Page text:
Editors' Disclosures: Christine Laine, MD, MPH, Editor in Chief, reports that she has no financial relationships or interests to disclose. Darren B. Taichman, MD, PhD, Executive Deputy Editor, reports that he has no financial relationships or interests to disclose. Cynthia D. Mulrow, MD, MSc, Senior Deputy Editor, reports that she has no relationships or interests to disclose. Deborah Cotton, MD, MPH, Deputy Editor, reports that she has no financial relationships or interest to disclose. Jaya K. Rao, MD, MHS, Deputy Editor, reports that she has stock holdings/options in Eli Lilly and Pfizer. Sankey V. Williams, MD, Deputy Editor, reports that he has no financial relationships or interests to disclose. Catharine B. Stack, PhD, MS, Deputy Editor for Statistics, reports that she has stock holdings in Pfizer and Johnson & Johnson.
Reproducible Research Statement:Study protocol: Available at www.crd.york.ac.uk/PROSPERO/display_record.asp?ID=CRD42015029182. Statistical code: Not applicable. Data set: See tables and appendices for all relevant data.
Requests for Single Reprints: Bradley C. Johnston, PhD, Prevention Lab, Child Health Evaluative Sciences, The Hospital for Sick Children Research Institute, Peter Gilgan Centre for Research and Learning, 686 Bay Street, Room 11.9859 West, Toronto, Ontario M5G 0A4, Canada; e-mail, firstname.lastname@example.org.
Current Author Addresses: Ms. Erickson and Dr. Slavin: Department of Food Science and Nutrition, University of Minnesota, 1334 Eckles Avenue, St. Paul, MN 55108.
Dr. Sadeghirad: Department of Clinical Epidemiology & Biostatistics, McMaster University, 1280 Main Street West, Hamilton, Ontario L8S 4K1, Canada.
Ms. Lytvyn and Dr. Johnston: Child Health Evaluative Sciences, The Hospital for Sick Children Research Institute, Peter Gilgan Centre for Research and Learning, 686 Bay Street, Room 11.9859 West, Toronto, Ontario M5G 0A4, Canada.
Author Contributions: Conception and design: L. Lytvyn, J. Slavin, B.C. Johnston.
Analysis and interpretation of the data: J. Erickson, B. Sadeghirad, L. Lytvyn, J. Slavin, B.C. Johnston.
Drafting of the article: J. Erickson, B. Sadeghirad, L. Lytvyn, B.C. Johnston.
Critical revision of the article for important intellectual content: J. Erickson, B. Sadeghirad, L. Lytvyn, J. Slavin, B.C. Johnston.
Final approval of the article: J. Erickson, B. Sadeghirad, L. Lytvyn, J. Slavin, B.C. Johnston.
Provision of study materials or patients: J. Slavin, B.C. Johnston.
Statistical expertise: B. Sadeghirad.
Obtaining of funding: J. Slavin, B.C. Johnston.
Administrative, technical, or logistic support: L. Lytvyn, J. Slavin, B.C. Johnston.
Collection and assembly of data: J. Erickson, B. Sadeghirad, L. Lytvyn, B.C. Johnston.
The relationship between sugar and health is affected by energy balance, macronutrient substitutions, and diet and lifestyle patterns. Several authoritative organizations have issued public health guidelines addressing dietary sugars.
To systematically review guidelines on sugar intake and assess consistency of recommendations, methodological quality of guidelines, and the quality of evidence supporting each recommendation.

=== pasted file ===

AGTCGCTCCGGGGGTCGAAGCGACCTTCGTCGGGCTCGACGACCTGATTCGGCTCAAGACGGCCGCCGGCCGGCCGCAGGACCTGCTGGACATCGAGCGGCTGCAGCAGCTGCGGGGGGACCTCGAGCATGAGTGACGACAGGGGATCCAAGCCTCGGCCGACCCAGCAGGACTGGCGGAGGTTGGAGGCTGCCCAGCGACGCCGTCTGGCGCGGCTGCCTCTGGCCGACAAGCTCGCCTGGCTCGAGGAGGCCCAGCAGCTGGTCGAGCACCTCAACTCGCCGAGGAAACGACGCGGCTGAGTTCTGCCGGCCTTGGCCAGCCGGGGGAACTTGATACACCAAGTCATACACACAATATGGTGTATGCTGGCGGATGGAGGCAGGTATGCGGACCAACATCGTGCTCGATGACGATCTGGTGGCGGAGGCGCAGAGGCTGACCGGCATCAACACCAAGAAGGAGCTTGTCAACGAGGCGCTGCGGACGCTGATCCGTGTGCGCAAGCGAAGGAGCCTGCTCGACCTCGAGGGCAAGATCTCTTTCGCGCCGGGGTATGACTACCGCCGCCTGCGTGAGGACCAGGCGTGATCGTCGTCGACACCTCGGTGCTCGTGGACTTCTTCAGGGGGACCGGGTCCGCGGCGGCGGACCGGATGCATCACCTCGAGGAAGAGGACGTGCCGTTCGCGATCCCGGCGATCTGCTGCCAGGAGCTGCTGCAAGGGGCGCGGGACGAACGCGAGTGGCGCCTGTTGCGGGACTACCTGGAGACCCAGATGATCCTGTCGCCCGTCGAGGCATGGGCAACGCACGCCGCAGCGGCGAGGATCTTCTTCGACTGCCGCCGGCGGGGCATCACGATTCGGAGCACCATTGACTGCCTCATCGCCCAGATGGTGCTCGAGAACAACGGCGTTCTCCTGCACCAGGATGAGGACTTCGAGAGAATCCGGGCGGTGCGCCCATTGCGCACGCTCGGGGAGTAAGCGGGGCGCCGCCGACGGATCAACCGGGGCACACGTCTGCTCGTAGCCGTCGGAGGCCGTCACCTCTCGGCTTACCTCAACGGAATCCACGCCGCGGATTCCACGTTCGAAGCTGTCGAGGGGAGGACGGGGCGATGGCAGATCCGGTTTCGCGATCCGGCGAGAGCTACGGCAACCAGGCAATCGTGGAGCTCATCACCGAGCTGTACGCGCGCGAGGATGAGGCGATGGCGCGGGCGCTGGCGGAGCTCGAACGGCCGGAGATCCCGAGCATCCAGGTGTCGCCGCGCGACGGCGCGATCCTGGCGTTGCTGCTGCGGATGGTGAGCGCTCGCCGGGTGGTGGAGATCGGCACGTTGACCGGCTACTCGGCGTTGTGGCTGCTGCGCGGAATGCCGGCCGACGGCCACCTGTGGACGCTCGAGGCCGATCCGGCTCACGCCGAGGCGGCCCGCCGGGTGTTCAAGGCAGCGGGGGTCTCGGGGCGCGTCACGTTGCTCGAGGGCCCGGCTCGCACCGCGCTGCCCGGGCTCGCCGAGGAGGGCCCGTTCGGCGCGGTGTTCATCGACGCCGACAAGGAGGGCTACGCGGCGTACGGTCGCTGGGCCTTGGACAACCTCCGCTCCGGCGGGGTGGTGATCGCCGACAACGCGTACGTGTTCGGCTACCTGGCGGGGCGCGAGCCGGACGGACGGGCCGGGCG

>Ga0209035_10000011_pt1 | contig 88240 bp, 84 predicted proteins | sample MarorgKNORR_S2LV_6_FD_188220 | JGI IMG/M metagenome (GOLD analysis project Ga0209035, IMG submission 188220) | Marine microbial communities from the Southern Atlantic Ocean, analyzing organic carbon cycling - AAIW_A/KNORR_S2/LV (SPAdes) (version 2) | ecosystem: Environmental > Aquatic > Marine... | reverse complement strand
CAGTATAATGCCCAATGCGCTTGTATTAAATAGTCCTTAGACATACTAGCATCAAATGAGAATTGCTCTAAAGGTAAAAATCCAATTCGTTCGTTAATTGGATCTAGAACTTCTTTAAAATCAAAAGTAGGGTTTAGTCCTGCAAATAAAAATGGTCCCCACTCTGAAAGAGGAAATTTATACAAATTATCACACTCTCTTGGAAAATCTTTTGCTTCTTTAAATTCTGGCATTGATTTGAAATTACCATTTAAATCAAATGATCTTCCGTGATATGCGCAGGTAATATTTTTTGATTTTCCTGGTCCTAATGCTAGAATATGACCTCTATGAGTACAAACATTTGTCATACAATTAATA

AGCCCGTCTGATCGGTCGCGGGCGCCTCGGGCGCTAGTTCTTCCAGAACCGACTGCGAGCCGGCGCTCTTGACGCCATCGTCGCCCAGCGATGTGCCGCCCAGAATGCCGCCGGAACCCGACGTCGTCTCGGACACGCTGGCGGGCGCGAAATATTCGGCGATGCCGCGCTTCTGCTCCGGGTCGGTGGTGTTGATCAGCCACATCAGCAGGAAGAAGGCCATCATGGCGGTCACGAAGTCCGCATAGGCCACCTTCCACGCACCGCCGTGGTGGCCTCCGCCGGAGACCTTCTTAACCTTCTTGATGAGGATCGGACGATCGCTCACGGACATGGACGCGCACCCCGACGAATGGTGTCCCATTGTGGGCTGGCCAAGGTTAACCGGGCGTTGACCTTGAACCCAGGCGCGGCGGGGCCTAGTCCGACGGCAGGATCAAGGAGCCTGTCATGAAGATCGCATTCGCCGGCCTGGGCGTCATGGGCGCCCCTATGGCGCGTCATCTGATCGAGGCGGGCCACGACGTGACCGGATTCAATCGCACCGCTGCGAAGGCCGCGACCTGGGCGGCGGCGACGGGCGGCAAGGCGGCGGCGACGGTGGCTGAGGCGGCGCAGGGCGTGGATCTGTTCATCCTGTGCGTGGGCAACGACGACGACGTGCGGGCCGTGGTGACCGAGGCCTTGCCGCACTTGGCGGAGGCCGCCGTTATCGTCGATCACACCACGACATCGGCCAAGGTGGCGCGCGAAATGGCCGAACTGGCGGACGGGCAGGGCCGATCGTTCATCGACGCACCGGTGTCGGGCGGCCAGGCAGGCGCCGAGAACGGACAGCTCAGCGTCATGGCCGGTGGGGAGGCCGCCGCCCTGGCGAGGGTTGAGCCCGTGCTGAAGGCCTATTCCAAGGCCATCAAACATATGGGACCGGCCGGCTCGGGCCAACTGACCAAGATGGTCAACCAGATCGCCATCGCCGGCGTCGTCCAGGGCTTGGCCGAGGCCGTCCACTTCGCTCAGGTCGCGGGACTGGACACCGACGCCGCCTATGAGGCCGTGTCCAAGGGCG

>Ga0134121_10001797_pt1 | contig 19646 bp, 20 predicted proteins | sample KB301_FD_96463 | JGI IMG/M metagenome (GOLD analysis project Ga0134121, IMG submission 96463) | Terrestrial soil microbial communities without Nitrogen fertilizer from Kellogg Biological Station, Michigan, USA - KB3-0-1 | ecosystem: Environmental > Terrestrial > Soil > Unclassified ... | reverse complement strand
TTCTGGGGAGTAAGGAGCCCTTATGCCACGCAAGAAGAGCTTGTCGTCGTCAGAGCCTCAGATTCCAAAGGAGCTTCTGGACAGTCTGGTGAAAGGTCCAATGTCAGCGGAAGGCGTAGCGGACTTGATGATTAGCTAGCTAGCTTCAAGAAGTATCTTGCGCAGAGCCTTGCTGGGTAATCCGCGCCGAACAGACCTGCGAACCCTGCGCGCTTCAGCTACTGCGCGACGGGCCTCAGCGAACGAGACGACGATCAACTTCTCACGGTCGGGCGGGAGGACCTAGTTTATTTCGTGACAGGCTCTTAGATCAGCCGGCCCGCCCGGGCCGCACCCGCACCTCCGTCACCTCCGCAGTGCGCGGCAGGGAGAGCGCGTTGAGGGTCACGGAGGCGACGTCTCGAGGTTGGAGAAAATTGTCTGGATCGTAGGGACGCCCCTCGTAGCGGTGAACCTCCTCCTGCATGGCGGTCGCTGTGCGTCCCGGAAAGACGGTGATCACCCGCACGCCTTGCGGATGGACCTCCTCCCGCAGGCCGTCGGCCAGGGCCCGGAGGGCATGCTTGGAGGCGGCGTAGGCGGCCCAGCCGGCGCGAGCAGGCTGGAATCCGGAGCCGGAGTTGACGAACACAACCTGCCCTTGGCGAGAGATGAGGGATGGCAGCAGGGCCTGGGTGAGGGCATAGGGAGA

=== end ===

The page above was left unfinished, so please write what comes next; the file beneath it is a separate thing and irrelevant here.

MEDLINE, EMBASE, and Web of Science (1995 to September 2016); guideline registries; and gray literature (bibliographies, Google, and experts).
Guidelines addressing sugar intake that reported their methods of development and were published in English between 1995 and 2016.
Three reviewers independently assessed guideline quality using the Appraisal of Guidelines for Research and Evaluation, 2nd edition (AGREE II), instrument. To assess evidence quality, articles supporting recommendations were independently reviewed and their quality was determined by using GRADE (Grading of Recommendations Assessment, Development and Evaluation) methods.
The search identified 9 guidelines that offered 12 recommendations. Each of the reviewed guidelines indicated a suggested decrease in the consumption of foods containing nonintrinsic sugars. The guidelines scored poorly on AGREE II criteria, specifically in rigor of development, applicability, and editorial independence. Seven recommendations provided nonquantitative guidance; 5 recommended less than 25% to less than 5% of total calories from nonintrinsic sugars. The recommendations were based on various health concerns, including nutrient displacement, dental caries, and weight gain. Quality of evidence supporting recommendations was low to very low.
The authors conducted the study independent of the funding source, which is primarily supported by the food and agriculture industry.
Guidelines on dietary sugar do not meet criteria for trustworthy recommendations and are based on low-quality evidence. Public health officials (when promulgating these recommendations) and their public audience (when considering dietary behavior) should be aware of these limitations.
Technical Committee on Dietary Carbohydrates of the North American branch of the International Life Sciences Institute. (PROSPERO: CRD42015029182)
Erickson J, Sadeghirad B, Lytvyn L, et al. The Scientific Basis of Guideline Recommendations on Sugar Intake: A Systematic Review. Ann Intern Med. 2017;166:257–267. [Epub ahead of print 20 December 2016]. doi: 10.7326/M16-2020
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Published: Ann Intern Med. 2017;166(4):257-267.
Published at www.annals.org on 20 December 2016
Cardiology, Coronary Risk Factors, Diabetes, Endocrine and Metabolism, Obesity.